HT: David in Iowa and the Repeal the 17th Amendment Discussion Group
Gene Healy, vice president of the Cato Institute, asks that question this morning in his column at the Washington Examiner.
Quick, what's the 17th Amendment? Good on you if you didn't need a lifeline: It's the one that mandated direct election of senators, instead of having them appointed by state legislatures.
Thanks to the wonderfully impertinent Tea Partiers, that 1913 "reform" is no longer just the stuff of trivia -- it recently made headlines in House and Senate races.
Two Republican nominees for House seats -- Ohio's Steve Strivers and Idaho's Raul Labrador -- have expressed sympathy for repeal. And Tim Bridgewater, one of two Tea Party candidates who last month knocked off sitting Sen. Robert Bennett, R-Utah, argues that "if the states elected their senators, legislative monstrosities like ObamaCare or [No Child Left Behind], with their burdensome mandates, would never see the light of day."
Predictably, the liberal intelligentsia has responded with scorn. Of all the "goofy ideas from those lovable wacky Tea Partyers [sic]," John Aloysius Farrell writes at USNews.com, this is the "stupidest." Repeal talk is "truly regressive," even "Paleolithic," Timothy Egan seethes in Sunday's New York Times.
Apparently, the only thing worse than peasants with pitchforks is peasants with pocket Constitutions. [emphasis added]
Healy argues that while repeal of the 17th amendment is highly unlikely, there is nothing "silly or retrograde" about it. Virginia's George Mason, he points out, argued in 1787 that direct election of Senators would allow the newly empowered federal government to "swallow up the state legislatures."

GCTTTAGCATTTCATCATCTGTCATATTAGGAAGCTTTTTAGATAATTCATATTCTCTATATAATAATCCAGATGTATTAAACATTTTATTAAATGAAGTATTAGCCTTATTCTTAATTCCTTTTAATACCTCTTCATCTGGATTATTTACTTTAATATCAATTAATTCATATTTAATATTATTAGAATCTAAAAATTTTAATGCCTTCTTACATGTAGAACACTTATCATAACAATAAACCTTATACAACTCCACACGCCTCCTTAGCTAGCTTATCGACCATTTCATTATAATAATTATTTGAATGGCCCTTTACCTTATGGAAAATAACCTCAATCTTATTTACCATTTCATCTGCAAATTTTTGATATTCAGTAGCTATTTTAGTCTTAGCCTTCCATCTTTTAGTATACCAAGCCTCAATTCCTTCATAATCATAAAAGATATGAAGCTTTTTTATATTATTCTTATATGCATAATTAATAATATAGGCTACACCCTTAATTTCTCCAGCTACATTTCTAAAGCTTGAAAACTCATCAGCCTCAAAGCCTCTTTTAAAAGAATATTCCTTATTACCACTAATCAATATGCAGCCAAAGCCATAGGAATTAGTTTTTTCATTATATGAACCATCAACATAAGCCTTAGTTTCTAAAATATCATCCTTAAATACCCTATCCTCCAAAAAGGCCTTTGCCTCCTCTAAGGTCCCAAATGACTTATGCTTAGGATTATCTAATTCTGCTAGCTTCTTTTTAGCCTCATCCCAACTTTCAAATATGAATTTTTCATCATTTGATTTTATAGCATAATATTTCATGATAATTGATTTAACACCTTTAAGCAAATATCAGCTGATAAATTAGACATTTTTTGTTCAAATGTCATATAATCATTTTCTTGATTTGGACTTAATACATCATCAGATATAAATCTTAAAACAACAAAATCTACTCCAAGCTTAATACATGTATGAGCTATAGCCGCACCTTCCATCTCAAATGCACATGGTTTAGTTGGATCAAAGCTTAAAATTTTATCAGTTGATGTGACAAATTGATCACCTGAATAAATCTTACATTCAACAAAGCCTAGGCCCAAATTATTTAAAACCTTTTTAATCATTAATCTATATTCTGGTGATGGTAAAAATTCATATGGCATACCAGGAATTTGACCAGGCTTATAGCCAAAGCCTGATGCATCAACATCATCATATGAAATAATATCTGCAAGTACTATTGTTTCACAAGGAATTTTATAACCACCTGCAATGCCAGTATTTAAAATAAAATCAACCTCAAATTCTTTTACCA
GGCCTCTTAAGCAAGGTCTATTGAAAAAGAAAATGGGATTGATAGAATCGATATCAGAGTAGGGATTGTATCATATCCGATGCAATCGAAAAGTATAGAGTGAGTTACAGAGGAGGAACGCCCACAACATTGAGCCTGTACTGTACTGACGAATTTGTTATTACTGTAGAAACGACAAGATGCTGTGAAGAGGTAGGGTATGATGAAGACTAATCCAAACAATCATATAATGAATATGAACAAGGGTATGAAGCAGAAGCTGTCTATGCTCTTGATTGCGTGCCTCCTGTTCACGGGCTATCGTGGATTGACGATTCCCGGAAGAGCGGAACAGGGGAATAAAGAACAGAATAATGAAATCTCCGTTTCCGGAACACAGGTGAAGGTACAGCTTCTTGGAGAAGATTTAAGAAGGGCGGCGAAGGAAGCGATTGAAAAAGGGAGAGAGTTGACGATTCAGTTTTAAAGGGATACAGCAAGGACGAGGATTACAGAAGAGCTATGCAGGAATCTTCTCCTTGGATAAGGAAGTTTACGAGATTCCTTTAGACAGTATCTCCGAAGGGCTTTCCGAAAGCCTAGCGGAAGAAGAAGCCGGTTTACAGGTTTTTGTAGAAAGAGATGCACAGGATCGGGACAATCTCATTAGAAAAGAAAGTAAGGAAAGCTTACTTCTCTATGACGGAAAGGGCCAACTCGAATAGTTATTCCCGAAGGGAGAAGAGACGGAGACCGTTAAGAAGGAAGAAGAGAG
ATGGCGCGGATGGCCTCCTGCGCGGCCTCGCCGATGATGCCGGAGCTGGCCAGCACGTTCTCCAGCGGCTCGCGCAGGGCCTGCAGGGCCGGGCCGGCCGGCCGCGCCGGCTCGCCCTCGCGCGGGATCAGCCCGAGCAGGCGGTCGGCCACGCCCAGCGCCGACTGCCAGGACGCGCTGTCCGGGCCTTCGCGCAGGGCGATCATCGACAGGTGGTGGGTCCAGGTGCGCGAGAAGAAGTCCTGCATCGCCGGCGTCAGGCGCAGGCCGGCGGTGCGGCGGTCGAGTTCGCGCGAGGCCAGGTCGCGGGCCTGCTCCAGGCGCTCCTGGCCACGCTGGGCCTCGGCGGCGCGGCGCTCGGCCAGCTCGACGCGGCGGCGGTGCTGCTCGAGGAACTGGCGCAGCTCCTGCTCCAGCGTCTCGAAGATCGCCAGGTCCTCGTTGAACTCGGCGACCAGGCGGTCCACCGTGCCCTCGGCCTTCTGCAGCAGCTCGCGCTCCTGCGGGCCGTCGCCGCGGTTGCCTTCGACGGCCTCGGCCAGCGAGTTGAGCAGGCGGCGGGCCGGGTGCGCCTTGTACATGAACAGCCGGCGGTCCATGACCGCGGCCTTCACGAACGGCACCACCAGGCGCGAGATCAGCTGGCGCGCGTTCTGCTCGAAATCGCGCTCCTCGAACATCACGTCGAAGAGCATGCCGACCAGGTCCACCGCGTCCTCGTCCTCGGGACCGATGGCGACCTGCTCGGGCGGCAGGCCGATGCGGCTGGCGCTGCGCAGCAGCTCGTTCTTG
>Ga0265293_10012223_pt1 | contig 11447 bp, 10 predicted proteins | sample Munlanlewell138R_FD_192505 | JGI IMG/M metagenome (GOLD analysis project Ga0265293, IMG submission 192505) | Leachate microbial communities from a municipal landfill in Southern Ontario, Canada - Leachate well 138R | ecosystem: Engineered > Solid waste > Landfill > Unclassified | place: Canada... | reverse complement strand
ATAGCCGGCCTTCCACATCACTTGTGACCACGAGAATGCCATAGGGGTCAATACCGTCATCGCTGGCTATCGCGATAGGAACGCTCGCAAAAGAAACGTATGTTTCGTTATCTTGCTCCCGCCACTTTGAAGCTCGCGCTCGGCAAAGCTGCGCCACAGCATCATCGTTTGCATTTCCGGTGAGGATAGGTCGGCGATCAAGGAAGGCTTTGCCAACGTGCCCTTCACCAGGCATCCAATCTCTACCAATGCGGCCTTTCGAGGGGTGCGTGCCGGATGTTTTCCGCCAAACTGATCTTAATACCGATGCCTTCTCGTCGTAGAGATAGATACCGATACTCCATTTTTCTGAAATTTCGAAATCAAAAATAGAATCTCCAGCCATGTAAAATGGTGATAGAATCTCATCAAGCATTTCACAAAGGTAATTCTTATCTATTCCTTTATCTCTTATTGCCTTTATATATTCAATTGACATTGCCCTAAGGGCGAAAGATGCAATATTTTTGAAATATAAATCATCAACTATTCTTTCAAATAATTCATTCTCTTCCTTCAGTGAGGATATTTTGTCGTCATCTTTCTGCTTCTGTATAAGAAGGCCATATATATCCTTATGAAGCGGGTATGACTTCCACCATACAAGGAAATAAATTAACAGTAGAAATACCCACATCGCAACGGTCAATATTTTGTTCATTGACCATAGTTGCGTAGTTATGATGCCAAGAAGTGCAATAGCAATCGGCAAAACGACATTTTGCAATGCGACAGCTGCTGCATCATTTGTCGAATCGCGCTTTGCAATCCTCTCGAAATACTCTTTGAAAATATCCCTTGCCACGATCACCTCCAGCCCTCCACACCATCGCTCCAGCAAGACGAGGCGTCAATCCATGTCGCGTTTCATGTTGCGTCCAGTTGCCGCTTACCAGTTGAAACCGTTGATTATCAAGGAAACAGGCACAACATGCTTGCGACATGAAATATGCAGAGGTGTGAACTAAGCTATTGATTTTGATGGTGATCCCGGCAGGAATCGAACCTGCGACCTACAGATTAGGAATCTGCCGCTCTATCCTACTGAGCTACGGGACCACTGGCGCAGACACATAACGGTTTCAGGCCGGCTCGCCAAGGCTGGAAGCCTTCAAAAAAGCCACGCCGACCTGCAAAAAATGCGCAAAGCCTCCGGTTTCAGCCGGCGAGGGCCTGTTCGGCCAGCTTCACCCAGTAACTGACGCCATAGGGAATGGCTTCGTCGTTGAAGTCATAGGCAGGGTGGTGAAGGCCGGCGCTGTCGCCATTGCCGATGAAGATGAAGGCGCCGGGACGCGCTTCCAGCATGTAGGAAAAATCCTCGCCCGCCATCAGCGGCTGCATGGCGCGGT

Throughout the column Healy refers to George Mason University Law School Professor Todd Zywicki's work on the 17th amendment. For more information, some of his work on the topic can be found here, here, and here.
Congressman Paul has often discussed repealing the 16th and 17th amendment and rightly so, as both have done tremendous damage to federalism and limited government. While Healy describes any effort to repeal the 17th as "noble but quixotic", it's still a goal worth striving towards, if only to wake up and educate those around us.Read all the comments here.
Comment: I have to disagree with Mr. Healy. Since I have started my small quixotic quest I have seen interest in the repeal grow. Maybe not as fast as interest for the repeal of the 16th (national income tax), but when people begin to understand the history surrounding the 17th and the serious consequences we are experiencing as result, opinions turn 180 degrees rapidly. (It's about education!)
I think that when a number of issues manifest in such a way, i.e. loss of US sovereignty, a global tax, and the astronomical deficit being placed upon the back of our young, repealing of the 17th is going to become one of the few means available, and left, to keep the Union together, because on the horizon is another supposed quixotic movement that people only thought years ago was a fringe movement, secession.
Update: Note the comments at The Volokh Conspiracy. The Healy article was linked to by Todd Zywicki.